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Lakes Dermatology Announces Newest Treatment Options For Hyperhidrosis (Sweating)(September 17, 2012)
Las Vegas, NV (PRWEB) September 17, 2012
Humans have 2 million to 5 million sweat glands, with an average density of 150 to 340 per square centimeter of skin, a space about one-third the area of a dime.
Hyperhidrosis is a medical condition in which a person sweats excessively and unpredictably. People with hyperhidrosis may sweat even when the temperature is cool or when they are at rest. This condition is often embarrassing and with today's treatment choices, virtually unnecessary.
Causes, incidence, and risk factors:
Sweating helps the body stay cool. In most cases, it is perfectly natural. People sweat more in warm temperatures, when they exercise, or in response to situations that make them nervous, angry, embarrassed, or afraid. There are areas in the country where it's nearly impossible to sweat, such as in the mountains or desert where the air is so dry the perspiration evaporates before it's an issue. But if you live in Miami, there's just no quick solution. Until now.
However, some excessive sweating occurs without such triggers. Those with hyperhidrosis appear to have overactive sweat glands. The uncontrollable sweating can lead to significant discomfort, both physical and emotional.
When excessive sweating affects the hands, feet, and armpits, it's called primary or focal hyperhidrosis. Primary hyperhidrosis affects 2 - 3% of the population, yet less than 40% of patients with this condition seek medical advice. In the majority of primary hyperhidrosis cases, no cause can be found. It does seem to run in families.
"Medications and prescription antiperspirants like CertainDri can have positive effects," said Dr. Rueckl of Lakes Dermatology in Las Vegas.
Antiperspirants also work. Excessive sweating may be controlled with strong anti-perspirants, which plug the sweat ducts. Products containing 10% to 20% aluminum chloride hexahydrate are the first line of treatment for underarm sweating. Some patients may be prescribed a product containing a higher dose of aluminum chloride, which is applied nightly onto the affected areas. Antiperspirants can cause skin irritation, and large doses of aluminum chloride can damage clothing. Note: Deodorants do not prevent sweating, but are helpful in reducing body odor.
Rueckl continued, "Botox can be used in the scalp for excessive sweating (usually about 75 units or $750) and underarms (usually about 100 units or $1000). I do injections in a grid-like pattern across the area. And a Chiller is used to reduce the pain of the injections along with a topical numbing cream. This treatment is effective within just a day or so, and will last up to a year for most people."
Botox. Botulinum toxin type A (Botox) is FDA approved for the treatment of severe underarm sweating, a condition called primary axillary hyperhidrosis. Small doses of purified botulinum toxin injected into the underarm temporarily block the nerves that stimulate sweating. Side effects include injection-site pain and flu-like symptoms. If you are considering Botox for other areas of excessive sweating talk to your doctor in detail. Botox used for sweating of the palms can cause mild, but temporary weakness and intense pain.
"Botox is really good for people who do several things: 1. lots of work presentations and meetings, where sweating is just plain embarrassing, 2. people who exercise a lot, and 3. people who are on stage - we have some patients who are performers who swear it is the best thing they've done," said Katie Rueckl, office manager for Lakes Dermatology in Las Vegas.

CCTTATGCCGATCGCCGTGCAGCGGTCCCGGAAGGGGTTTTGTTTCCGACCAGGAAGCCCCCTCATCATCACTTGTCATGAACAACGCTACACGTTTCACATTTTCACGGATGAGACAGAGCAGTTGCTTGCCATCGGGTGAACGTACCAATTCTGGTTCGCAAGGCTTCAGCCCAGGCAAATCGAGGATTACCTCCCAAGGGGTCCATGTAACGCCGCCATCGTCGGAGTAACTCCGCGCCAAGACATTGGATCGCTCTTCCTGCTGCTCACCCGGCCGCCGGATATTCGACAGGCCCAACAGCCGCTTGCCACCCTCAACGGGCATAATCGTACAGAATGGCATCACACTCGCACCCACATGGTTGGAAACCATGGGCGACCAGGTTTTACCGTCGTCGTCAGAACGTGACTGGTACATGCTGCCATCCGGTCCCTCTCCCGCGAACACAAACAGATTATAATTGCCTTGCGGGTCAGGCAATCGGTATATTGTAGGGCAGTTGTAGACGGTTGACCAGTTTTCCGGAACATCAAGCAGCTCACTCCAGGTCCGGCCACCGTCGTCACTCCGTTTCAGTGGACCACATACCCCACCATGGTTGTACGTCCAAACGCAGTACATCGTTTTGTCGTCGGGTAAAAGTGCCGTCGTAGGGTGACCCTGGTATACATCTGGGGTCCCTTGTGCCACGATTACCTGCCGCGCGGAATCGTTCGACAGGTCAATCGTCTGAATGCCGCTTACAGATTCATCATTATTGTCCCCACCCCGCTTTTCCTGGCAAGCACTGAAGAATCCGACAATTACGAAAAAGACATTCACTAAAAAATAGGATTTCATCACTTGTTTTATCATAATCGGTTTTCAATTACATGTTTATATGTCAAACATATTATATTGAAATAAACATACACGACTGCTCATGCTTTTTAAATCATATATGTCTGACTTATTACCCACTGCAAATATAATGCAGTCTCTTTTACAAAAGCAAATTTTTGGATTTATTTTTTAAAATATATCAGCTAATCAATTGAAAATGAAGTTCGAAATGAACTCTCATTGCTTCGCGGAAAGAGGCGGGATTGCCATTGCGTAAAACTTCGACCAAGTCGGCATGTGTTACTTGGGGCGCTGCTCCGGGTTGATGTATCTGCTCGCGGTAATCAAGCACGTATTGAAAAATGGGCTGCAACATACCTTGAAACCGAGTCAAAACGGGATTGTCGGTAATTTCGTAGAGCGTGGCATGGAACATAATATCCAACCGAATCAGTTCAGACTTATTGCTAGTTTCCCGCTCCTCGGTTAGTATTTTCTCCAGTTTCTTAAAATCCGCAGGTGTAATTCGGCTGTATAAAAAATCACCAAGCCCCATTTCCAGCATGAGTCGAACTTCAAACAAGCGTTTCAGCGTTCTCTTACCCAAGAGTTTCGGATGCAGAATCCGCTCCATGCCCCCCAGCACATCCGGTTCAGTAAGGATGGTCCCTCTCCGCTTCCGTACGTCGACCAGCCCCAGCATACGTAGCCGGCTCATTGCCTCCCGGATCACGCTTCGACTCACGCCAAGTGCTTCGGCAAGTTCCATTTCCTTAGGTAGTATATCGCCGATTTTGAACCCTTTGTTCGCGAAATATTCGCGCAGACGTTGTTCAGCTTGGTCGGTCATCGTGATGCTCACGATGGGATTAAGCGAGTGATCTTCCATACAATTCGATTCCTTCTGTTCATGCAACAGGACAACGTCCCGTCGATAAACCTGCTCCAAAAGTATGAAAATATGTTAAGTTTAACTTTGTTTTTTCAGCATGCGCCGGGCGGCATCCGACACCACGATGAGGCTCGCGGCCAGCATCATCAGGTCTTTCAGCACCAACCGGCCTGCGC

Iontophoresis. This FDA-approved procedure uses electricity to temporarily turn off the sweat gland. It is most effective for sweating of the hands and feet. The hands or feet are placed into water, and then a gentle current of electricity is passed through it. The electricity is gradually increased until the patient feels a light tingling sensation. The therapy lasts about 10-20 minutes and requires several sessions. Side effects include skin cracking and blisters, although rare.
Endoscopic thoracic sympathectomy (ETS). In severe cases, a minimally-invasive surgical procedure called sympathectomy may be recommended when other treatments fail. The procedure turns off the signal that tells the body to sweat excessively. It is usually done on patients whose palms sweat much more heavily than normal. It may also be used to treat extreme sweating of the face. ETS does not work as well for those with excessive armpit sweating.
Medication. Anticholinergics drugs, such as glycopyrrolate (Robinul, Robinul-Forte), help to prevent the stimulation of sweat glands. Although effective for some patients, these drugs have not been studied as well as other treatments. Side effects include dry mouth, dizziness, and problems with urination. Beta-blockers or benzodiazepines may help reduce stress-related sweating.
If the sweating occurs as a result of another medical condition, it is called secondary hyperhidrosis. The sweating may be all over the body, or it may be in one area. Conditions that cause second hyperhidrosis include:
Certain medications and substances of abuse
Glucose control disorders
Spinal cord injury
Tuberculosis or other infections
International Hyperhidrosis Society, http://www.sweathelp.org
Call your health care provider if you have:
Prolonged, excessive, and unexplained sweating
Sweating with or followed by chest pain or pressure
Sweating with weight loss
Sweating that most often occurs during sleep
Sweating with fever, weight loss, chest pain, shortness of breath, or a rapid, pounding heartbeat - these symptoms may be a sign of an underlying disease, such as hyperthyroidism
Read the full story at http://www.prweb.com/releases/2012/9/prweb9905975.htm.
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